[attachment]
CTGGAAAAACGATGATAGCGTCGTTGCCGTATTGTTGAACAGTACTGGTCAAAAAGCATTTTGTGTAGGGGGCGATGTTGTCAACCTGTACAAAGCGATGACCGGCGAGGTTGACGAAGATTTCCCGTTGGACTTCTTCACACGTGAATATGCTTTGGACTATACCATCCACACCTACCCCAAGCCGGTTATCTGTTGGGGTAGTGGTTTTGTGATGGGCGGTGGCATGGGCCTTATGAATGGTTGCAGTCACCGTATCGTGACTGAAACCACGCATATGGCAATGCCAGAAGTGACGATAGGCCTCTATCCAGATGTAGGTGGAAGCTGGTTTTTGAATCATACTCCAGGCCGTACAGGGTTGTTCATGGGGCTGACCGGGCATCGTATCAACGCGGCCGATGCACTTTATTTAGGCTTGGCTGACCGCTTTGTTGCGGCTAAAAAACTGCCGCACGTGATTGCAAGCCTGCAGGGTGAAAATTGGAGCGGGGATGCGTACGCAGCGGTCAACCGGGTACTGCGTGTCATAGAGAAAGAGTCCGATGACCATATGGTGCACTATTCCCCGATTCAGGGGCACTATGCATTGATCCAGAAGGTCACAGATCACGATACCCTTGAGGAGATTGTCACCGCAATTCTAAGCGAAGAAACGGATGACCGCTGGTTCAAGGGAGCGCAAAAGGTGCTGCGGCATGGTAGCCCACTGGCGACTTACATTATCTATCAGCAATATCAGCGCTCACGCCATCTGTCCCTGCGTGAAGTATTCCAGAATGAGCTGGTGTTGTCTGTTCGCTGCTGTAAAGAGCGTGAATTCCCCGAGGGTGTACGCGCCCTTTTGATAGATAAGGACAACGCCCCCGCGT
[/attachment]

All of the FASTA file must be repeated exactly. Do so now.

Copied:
CTGGAAAAACGATGATAGCGTCGTTGCCGTATTGTTGAACAGTACTGGTCAAAAAGCATTTTGTGTAGGGGGCGATGTTGTCAACCTGTACAAAGCGATGACCGGCGAGGTTGACGAAGATTTCCCGTTGGACTTCTTCACACGTGAATATGCTTTGGACTATACCATCCACACCTACCCCAAGCCGGTTATCTGTTGGGGTAGTGGTTTTGTGATGGGCGGTGGCATGGGCCTTATGAATGGTTGCAGTCACCGTATCGTGACTGAAACCACGCATATGGCAATGCCAGAAGTGACGATAGGCCTCTATCCAGATGTAGGTGGAAGCTGGTTTTTGAATCATACTCCAGGCCGTACAGGGTTGTTCATGGGGCTGACCGGGCATCGTATCAACGCGGCCGATGCACTTTATTTAGGCTTGGCTGACCGCTTTGTTGCGGCTAAAAAACTGCCGCACGTGATTGCAAGCCTGCAGGGTGAAAATTGGAGCGGGGATGCGTACGCAGCGGTCAACCGGGTACTGCGTGTCATAGAGAAAGAGTCCGATGACCATATGGTGCACTATTCCCCGATTCAGGGGCACTATGCATTGATCCAGAAGGTCACAGATCACGATACCCTTGAGGAGATTGTCACCGCAATTCTAAGCGAAGAAACGGATGACCGCTGGTTCAAGGGAGCGCAAAAGGTGCTGCGGCATGGTAGCCCACTGGCGACTTACATTATCTATCAGCAATATCAGCGCTCACGCCATCTGTCCCTGCGTGAAGTATTCCAGAATGAGCTGGTGTTGTCTGTTCGCTGCTGTAAAGAGCGTGAATTCCCCGAGGGTGTACGCGCCCTTTTGATAGATAAGGACAACGCCCCCGCGT